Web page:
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Posted December 25, 2012 by Hunter in Python Programming
 
 

Matrices and Linear Algebra in Python Using NumPy

247px-Matrix
247px-Matrix

Linear algebra is a fantastic field, and immensely useful. There are some great tools out there to help us out with it, a particularly widely known such tool being Matlab.

But not all of us have Matlab. And if those of us without it, what are we to do?

How about Python? Particularly, how about the NumPy module for Python?

NumPy, and also SciPy, are modules for Python designed to be very helpful for mathematical computation. They are not included in the plain vanilla version of Python you’d download from the official Python site, so you have to install them yourself. The official NumPy (say it out loud – ‘numpy,’ hehe) page can be found here:

http://www.numpy.org/

and the download is here:

http://sourceforge.net/projects/numpy/files/NumPy/

Instructions for download based on your operating system can be found on the NumPy site. I recommend trying to install it with Python 2.7, not Python 3. I, myself, at least, found this to be the easier path.

This article introduces the matrix class of the NumPy module. It will show how to perform many basic operations on matrices useful for linear algebra. Code could be written in regular Python that could perform these operations, but there is absolutely no point in re-inventing the wheel.

Once you’ve gotten NumPy installed, import it.

	>>> import numpy as np

And now you have a powerful tool at your disposal! Let’s see what it can do. To make a matrix:

	>>> A = np.matrix( [ [5, 2, 3], [2, 3, 3], [-1, 2, 2] ] )

And now we have the matrix A. The output for matrices look like this:

	>>> A
	matrix([[ 5,  2,  3],
        	[ 2,  3,  3],
	        [-1,  2,  2]])

With the NumPy module, you can create a matrix only of 2 dimensions or less, but of any number of rows and any number of columns. Arrays, which will be discussed later, can be n-dimensional. For now, let’s make a friend matrix for A to play with.

	>>> B = np.matrix( [ [1, 2, 3], [4, 5, 6], [7, 8, 9] ] )

If you wanted to add these?

	>>> A+B
	matrix([[ 6,  4,  6],
        	[ 6,  8,  9],
	        [ 6, 10, 11]])

Multiply?

	>>> A*B
	matrix([[34, 44, 54],
        	[35, 43, 51],
	        [21, 24, 27]])

If you were to try to multiply matrices in vanilla Python using lists, you would go through a lot more work than this to get the answer. Following is a list of other often-needed matrix operations:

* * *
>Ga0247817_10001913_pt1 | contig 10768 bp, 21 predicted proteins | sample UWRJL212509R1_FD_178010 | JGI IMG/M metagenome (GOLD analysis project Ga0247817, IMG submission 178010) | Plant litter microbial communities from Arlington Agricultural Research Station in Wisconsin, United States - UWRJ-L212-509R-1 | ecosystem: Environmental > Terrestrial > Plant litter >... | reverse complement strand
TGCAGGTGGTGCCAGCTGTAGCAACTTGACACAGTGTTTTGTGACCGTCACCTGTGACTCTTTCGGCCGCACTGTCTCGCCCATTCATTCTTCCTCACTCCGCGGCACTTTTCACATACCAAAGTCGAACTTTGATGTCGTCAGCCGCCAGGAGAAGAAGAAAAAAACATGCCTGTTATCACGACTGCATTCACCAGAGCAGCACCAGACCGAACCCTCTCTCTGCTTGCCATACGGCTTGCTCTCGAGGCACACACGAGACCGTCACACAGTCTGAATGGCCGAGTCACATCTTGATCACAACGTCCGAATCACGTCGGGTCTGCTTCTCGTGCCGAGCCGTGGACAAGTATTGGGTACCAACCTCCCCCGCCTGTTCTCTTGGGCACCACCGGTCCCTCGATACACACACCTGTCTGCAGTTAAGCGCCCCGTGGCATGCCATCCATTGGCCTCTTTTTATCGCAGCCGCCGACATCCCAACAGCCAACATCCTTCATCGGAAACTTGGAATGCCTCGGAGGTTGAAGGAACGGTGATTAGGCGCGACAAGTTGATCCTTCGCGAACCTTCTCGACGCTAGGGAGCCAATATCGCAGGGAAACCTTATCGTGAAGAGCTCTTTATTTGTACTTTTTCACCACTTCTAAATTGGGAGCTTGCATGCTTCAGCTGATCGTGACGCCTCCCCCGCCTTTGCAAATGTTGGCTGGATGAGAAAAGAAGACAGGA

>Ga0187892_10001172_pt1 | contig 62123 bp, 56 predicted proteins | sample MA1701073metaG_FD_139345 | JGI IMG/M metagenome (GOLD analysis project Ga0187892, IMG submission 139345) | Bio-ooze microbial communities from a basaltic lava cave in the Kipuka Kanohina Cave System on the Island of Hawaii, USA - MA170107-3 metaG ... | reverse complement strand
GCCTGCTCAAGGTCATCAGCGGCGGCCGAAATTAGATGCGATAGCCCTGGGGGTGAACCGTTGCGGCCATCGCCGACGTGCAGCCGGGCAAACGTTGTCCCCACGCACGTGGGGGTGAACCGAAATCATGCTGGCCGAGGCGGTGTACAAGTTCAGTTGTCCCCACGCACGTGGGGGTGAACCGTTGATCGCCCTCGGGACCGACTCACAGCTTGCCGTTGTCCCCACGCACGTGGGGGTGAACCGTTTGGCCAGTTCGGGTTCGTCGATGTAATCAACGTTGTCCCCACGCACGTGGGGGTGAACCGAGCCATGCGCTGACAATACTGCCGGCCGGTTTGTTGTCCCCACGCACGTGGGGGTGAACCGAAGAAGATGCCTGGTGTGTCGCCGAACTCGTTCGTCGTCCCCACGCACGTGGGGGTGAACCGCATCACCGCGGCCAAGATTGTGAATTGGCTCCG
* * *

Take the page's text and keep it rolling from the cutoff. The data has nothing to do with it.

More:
A.I Returns the inverse of A
np.trace(A) Returns the trace of A
A.T Returns the transpose of A
np.linalg.det(A) Returns the determinant of A
np.linalg.matrix_rank(A) Returns the rank of A

At times, such as if you wish to perform row operations, you may want to handle just one row of the matrix. To do so, point to the rows index, like so:

	>>> A[2]
	matrix([[-1,  2,  2]])

The indexing starts at 0, so the first row is A[0]. To handle just a single column, simply apply the transverse function:

	>>> A.T[2].T
	matrix([[3],
	        [3],
        	[2]])

And to retrieve just a single element, the solution is to index the row, transverse the row, and, again, index the desired row:

	>>> A[0].T[0]
	matrix([[5]])

One-by-one matrices can be converted to scalar quantities with int(). You should be careful to specify your matrix as float, however, if you are going to be using anything other than natural numbers on it.

	>>> A = np.matrix( [ [5, 2, 3], [2, 3, 3], [-1, 2, 2] ], dtype=float)

And if you would need a matrix of more than 2 dimensions, or if from the start you are only dealing with vectors, you might take a look at the array class.

	>>> a = np.array([5, 2, 3])
	>>> a
	array([ 5,  2,  3])

The dot and cross products can be applied to arrays and matrices alike, but dot product of vectors returns an integer, while the dot product of two 1-dimensional matrices returns a matrix with a single element. Here is the syntax for the dot and cross products of two vectors:

	>>> b = np.array([-1,3,2])
	>>> np.dot(a,b)
	7
	>>> np.cross(a,b)
	array([ -5, -13,  17])

Using arrays as vectors, you can certain apply the usual operands, + * – / on them for vector arithmetic. As I said earlier, arrays can be of arbitrarily many dimensions. For example, here is a three-dimensional array:

	>>> a = np.array( [ [ [1, 2], [3, 4] ], [ [5, 6], [7, 8] ] ] )
	>>> a
	array([[[1, 2],
        	[3, 4]],

	       [[5, 6],
        	[7, 8]]])

And a four-dimensional array:

	>>> a = np.array( [ [ [ [1, 2], [3, 4] ], [ [5, 6], [7, 8] ] ], [ [ [11, 22], [33, 44] ], [ [55, 66], [77, 88] ] ] ] )
	>>> a
	array([[[[ 1,  2],
	         [ 3,  4]],

	        [[ 5,  6],
 	        [ 7,  8]]],


 	      [[[11, 22],
 	        [33, 44]],

  	      [[55, 66],
  	       [77, 88]]]])

I show the output for these so that you can see how NumPy chooses to display more than two dimensions in a two dimensional space. These operations made so easy by NumPy offer a lot of possibilities to the one who wishes to walk in the world of linear algebra but does not have access to Matlab.


Hunter